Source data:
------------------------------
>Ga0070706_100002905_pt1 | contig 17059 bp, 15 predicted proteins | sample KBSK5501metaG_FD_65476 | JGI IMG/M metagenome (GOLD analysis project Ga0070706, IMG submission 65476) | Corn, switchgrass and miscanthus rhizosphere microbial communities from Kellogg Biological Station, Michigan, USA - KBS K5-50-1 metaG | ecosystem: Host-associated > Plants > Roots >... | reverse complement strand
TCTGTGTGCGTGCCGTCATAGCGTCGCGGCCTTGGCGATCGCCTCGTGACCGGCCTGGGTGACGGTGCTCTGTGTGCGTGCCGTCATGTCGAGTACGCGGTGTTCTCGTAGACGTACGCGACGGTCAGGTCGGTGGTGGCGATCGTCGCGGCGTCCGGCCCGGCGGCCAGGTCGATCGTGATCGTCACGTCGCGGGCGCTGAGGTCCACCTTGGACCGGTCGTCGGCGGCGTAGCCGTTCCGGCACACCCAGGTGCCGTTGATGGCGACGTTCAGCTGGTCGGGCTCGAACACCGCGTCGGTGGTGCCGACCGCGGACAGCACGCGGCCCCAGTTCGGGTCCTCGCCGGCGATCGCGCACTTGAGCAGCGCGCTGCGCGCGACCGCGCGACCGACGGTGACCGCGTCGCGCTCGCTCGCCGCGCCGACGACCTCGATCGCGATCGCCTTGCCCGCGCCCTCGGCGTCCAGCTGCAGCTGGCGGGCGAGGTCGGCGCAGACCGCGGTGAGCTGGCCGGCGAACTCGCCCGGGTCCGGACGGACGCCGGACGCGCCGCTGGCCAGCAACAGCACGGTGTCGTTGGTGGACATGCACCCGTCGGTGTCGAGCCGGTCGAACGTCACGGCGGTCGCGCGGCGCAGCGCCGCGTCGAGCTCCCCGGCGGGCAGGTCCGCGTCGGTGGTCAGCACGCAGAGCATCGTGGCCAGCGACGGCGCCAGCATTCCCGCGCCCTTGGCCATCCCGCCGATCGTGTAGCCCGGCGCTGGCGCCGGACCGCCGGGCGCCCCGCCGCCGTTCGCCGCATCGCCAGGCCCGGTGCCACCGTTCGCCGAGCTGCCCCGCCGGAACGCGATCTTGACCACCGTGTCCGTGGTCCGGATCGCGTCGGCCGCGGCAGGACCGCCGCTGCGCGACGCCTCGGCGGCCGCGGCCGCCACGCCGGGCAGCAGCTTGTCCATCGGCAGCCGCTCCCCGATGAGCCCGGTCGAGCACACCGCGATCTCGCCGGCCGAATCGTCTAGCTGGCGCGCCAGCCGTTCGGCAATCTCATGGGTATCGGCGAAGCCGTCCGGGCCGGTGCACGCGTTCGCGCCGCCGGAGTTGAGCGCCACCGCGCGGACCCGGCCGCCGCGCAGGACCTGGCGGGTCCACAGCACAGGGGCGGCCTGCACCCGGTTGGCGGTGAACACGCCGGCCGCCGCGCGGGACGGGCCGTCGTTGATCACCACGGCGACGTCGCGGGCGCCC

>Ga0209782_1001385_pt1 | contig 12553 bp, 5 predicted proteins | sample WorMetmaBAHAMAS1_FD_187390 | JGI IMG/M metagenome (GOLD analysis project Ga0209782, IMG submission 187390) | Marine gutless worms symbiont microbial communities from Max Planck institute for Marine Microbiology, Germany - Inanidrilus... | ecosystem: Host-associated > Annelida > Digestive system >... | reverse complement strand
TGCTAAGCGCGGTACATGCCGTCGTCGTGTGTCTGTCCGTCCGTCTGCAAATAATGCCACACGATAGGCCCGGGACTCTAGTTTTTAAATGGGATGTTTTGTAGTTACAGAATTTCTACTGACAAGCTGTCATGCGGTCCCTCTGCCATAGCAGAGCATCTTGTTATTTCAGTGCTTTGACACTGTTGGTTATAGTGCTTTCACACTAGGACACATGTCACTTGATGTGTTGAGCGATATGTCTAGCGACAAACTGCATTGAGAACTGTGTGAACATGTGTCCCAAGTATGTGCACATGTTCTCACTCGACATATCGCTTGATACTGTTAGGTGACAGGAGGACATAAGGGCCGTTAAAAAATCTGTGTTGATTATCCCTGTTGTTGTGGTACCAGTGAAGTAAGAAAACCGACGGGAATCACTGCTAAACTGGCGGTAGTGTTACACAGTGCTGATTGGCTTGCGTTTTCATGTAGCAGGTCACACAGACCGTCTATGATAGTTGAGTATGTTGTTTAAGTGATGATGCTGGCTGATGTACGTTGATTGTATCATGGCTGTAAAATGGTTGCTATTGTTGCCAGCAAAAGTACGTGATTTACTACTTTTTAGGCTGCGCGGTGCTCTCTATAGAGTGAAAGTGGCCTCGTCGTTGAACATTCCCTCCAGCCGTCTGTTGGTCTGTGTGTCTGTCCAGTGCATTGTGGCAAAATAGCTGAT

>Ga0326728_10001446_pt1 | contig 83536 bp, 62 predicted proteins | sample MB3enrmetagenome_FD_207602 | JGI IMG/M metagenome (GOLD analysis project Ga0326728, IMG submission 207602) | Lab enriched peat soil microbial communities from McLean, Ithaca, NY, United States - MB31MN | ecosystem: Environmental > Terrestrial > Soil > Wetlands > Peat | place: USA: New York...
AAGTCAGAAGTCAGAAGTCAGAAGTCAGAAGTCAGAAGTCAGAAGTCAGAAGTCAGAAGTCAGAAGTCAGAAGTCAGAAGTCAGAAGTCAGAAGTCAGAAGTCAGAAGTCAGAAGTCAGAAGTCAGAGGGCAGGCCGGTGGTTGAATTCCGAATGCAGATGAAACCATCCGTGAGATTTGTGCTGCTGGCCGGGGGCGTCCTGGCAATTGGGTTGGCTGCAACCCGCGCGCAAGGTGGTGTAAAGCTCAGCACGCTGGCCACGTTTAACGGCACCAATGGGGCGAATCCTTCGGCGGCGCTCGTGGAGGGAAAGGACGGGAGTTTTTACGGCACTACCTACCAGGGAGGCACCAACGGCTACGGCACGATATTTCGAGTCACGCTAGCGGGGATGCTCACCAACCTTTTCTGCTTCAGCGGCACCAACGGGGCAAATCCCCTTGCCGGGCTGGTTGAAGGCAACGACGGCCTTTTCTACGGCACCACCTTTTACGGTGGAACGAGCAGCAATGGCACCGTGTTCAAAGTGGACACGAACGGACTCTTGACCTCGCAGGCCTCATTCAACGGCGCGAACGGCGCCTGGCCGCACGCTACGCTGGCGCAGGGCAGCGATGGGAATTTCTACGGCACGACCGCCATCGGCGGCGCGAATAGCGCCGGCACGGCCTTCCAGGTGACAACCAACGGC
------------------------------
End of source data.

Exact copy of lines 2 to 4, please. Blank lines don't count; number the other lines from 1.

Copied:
TCTGTGTGCGTGCCGTCATAGCGTCGCGGCCTTGGCGATCGCCTCGTGACCGGCCTGGGTGACGGTGCTCTGTGTGCGTGCCGTCATGTCGAGTACGCGGTGTTCTCGTAGACGTACGCGACGGTCAGGTCGGTGGTGGCGATCGTCGCGGCGTCCGGCCCGGCGGCCAGGTCGATCGTGATCGTCACGTCGCGGGCGCTGAGGTCCACCTTGGACCGGTCGTCGGCGGCGTAGCCGTTCCGGCACACCCAGGTGCCGTTGATGGCGACGTTCAGCTGGTCGGGCTCGAACACCGCGTCGGTGGTGCCGACCGCGGACAGCACGCGGCCCCAGTTCGGGTCCTCGCCGGCGATCGCGCACTTGAGCAGCGCGCTGCGCGCGACCGCGCGACCGACGGTGACCGCGTCGCGCTCGCTCGCCGCGCCGACGACCTCGATCGCGATCGCCTTGCCCGCGCCCTCGGCGTCCAGCTGCAGCTGGCGGGCGAGGTCGGCGCAGACCGCGGTGAGCTGGCCGGCGAACTCGCCCGGGTCCGGACGGACGCCGGACGCGCCGCTGGCCAGCAACAGCACGGTGTCGTTGGTGGACATGCACCCGTCGGTGTCGAGCCGGTCGAACGTCACGGCGGTCGCGCGGCGCAGCGCCGCGTCGAGCTCCCCGGCGGGCAGGTCCGCGTCGGTGGTCAGCACGCAGAGCATCGTGGCCAGCGACGGCGCCAGCATTCCCGCGCCCTTGGCCATCCCGCCGATCGTGTAGCCCGGCGCTGGCGCCGGACCGCCGGGCGCCCCGCCGCCGTTCGCCGCATCGCCAGGCCCGGTGCCACCGTTCGCCGAGCTGCCCCGCCGGAACGCGATCTTGACCACCGTGTCCGTGGTCCGGATCGCGTCGGCCGCGGCAGGACCGCCGCTGCGCGACGCCTCGGCGGCCGCGGCCGCCACGCCGGGCAGCAGCTTGTCCATCGGCAGCCGCTCCCCGATGAGCCCGGTCGAGCACACCGCGATCTCGCCGGCCGAATCGTCTAGCTGGCGCGCCAGCCGTTCGGCAATCTCATGGGTATCGGCGAAGCCGTCCGGGCCGGTGCACGCGTTCGCGCCGCCGGAGTTGAGCGCCACCGCGCGGACCCGGCCGCCGCGCAGGACCTGGCGGGTCCACAGCACAGGGGCGGCCTGCACCCGGTTGGCGGTGAACACGCCGGCCGCCGCGCGGGACGGGCCGTCGTTGATCACCACGGCGACGTCGCGGGCGCCC

>Ga0209782_1001385_pt1 | contig 12553 bp, 5 predicted proteins | sample WorMetmaBAHAMAS1_FD_187390 | JGI IMG/M metagenome (GOLD analysis project Ga0209782, IMG submission 187390) | Marine gutless worms symbiont microbial communities from Max Planck institute for Marine Microbiology, Germany - Inanidrilus... | ecosystem: Host-associated > Annelida > Digestive system >... | reverse complement strand
TGCTAAGCGCGGTACATGCCGTCGTCGTGTGTCTGTCCGTCCGTCTGCAAATAATGCCACACGATAGGCCCGGGACTCTAGTTTTTAAATGGGATGTTTTGTAGTTACAGAATTTCTACTGACAAGCTGTCATGCGGTCCCTCTGCCATAGCAGAGCATCTTGTTATTTCAGTGCTTTGACACTGTTGGTTATAGTGCTTTCACACTAGGACACATGTCACTTGATGTGTTGAGCGATATGTCTAGCGACAAACTGCATTGAGAACTGTGTGAACATGTGTCCCAAGTATGTGCACATGTTCTCACTCGACATATCGCTTGATACTGTTAGGTGACAGGAGGACATAAGGGCCGTTAAAAAATCTGTGTTGATTATCCCTGTTGTTGTGGTACCAGTGAAGTAAGAAAACCGACGGGAATCACTGCTAAACTGGCGGTAGTGTTACACAGTGCTGATTGGCTTGCGTTTTCATGTAGCAGGTCACACAGACCGTCTATGATAGTTGAGTATGTTGTTTAAGTGATGATGCTGGCTGATGTACGTTGATTGTATCATGGCTGTAAAATGGTTGCTATTGTTGCCAGCAAAAGTACGTGATTTACTACTTTTTAGGCTGCGCGGTGCTCTCTATAGAGTGAAAGTGGCCTCGTCGTTGAACATTCCCTCCAGCCGTCTGTTGGTCTGTGTGTCTGTCCAGTGCATTGTGGCAAAATAGCTGAT